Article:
2015

“Neighborhood Matters” Fall 2015 lunchtime movies announced

Neighborhood Matters is a lunchtime series that celebrates the ways in which community groups have shaped the neighborhoods surrounding the Northeastern campus. This series is co-curated by the Northeastern Center for the Arts and the Archives and Special Collections at the Northeastern University Library.
 The Series' fall series includes three films about the North End, Chinatown, and the impacts of the City's 1974 school desegregation efforts.

Boston’s North End: America’s Italian Neighborhood
Tue, Oct 13, 2015
12:00 pm, Snell Library 90, Free Lunch
Special Guest: Maureen McNamara; Filmmaker Nancy Caruso, Co-founder, North End Waterfront Central Artery Committee From 1870-1900, more than 4 million southern Italians left their home country, fleeing violence, social chaos, and widespread poverty. Boston’s North End tells the story of the individuals and families who found their way their way to Boston and settled in what became one of America’s oldest “Little Italy” communities.

The Struggle Over Parcel C: How Boston’s Chinatown Won a Victory in the Fight Against Institutional Expansionism and Environmental Racism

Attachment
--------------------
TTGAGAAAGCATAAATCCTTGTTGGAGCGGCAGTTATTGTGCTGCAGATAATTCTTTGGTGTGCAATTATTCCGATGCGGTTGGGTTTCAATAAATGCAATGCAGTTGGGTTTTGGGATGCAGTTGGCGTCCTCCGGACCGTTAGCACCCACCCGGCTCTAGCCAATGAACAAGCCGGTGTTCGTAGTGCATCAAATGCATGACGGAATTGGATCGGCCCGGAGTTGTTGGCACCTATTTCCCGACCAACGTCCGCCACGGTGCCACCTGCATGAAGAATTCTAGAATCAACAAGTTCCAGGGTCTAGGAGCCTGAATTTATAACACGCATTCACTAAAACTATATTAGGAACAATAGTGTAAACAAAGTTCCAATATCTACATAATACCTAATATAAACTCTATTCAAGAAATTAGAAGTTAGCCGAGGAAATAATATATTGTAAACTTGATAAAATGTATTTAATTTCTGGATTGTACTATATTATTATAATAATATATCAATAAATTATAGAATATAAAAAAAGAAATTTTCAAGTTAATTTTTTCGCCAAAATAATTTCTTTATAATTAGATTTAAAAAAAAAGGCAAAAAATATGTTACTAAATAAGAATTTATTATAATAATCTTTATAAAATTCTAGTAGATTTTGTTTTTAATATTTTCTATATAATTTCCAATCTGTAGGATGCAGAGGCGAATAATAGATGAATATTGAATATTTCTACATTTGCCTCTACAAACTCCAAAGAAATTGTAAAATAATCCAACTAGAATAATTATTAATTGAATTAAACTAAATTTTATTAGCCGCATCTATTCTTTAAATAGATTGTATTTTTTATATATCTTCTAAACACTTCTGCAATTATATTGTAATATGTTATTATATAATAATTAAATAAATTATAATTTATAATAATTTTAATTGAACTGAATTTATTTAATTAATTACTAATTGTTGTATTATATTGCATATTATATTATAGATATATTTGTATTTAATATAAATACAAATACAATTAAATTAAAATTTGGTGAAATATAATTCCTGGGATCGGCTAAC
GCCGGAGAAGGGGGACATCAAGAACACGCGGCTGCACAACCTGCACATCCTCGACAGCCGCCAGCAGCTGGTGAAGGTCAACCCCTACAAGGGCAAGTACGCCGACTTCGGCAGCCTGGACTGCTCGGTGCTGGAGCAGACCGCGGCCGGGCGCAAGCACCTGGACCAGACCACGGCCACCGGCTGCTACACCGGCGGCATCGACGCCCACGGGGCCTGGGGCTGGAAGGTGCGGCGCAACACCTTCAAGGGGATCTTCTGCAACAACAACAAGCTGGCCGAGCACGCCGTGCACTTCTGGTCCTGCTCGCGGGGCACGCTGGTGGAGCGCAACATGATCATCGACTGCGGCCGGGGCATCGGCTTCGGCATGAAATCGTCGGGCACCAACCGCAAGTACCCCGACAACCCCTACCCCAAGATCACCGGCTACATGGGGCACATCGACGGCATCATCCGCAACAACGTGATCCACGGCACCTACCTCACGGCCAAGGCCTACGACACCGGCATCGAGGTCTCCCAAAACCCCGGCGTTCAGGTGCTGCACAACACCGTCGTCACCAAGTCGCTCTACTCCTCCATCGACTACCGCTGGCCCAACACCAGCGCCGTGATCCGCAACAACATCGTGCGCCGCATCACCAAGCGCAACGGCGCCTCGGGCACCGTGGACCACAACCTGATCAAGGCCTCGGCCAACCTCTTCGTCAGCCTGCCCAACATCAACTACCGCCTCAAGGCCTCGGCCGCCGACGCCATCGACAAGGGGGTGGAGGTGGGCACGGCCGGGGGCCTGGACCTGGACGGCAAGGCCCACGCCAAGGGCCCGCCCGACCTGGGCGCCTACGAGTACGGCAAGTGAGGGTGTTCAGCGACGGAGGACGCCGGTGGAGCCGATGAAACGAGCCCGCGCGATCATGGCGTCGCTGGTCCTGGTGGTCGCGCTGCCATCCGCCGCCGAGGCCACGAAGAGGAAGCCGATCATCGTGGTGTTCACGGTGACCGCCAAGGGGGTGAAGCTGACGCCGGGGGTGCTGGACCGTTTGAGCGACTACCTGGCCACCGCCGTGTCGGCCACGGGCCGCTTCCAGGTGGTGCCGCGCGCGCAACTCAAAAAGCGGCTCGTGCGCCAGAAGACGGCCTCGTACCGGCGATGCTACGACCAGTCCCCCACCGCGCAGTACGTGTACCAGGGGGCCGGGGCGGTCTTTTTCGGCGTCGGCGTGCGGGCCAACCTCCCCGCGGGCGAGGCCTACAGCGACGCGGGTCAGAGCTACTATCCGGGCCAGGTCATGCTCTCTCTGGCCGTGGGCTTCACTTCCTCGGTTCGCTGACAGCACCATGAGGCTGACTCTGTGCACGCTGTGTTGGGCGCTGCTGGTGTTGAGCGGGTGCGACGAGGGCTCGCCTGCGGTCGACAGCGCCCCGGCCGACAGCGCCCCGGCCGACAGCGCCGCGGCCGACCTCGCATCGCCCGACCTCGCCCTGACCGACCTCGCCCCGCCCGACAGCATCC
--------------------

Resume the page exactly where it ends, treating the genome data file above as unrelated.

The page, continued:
Tue, Oct 27, 2015
12:00 pm, Snell Library 90, Free Lunch
Special Guests: Giles Li, Executive Director of Boston Chinatown Neighborhood Center (BCMC) Tunney Lee, Chief Architect in Chinatown's development and professor emeritus at MIT The Struggle Over Parcel C was created by Mike Blockenstein with the Asian Community Development Corporation and Boston-area high school students and is part of A Chinatown Banquet. This series of short documentaries explores the history, culture, and politics that shaped Boston’s most densely populated residential neighborhood, Chinatown.
Tue, Nov 10, 2015
12:00 pm, Snell Library 90, Free Lunch
Special Guests Donna Bivens, Director Boston Busing/Desegregation Project at the Union of Minority Neighborhoods (UMN) Dr. Polly F. Attwood, Northeastern University’s Department of Education Can We Talk? Learning from Boston’s Busing/Desegregation is a film that provides an intimate look at how people’s lives and the Boston community were changed by the 1970’s educational and racial crisis that garnered national attention.

BPS Desegregation Project: Commencement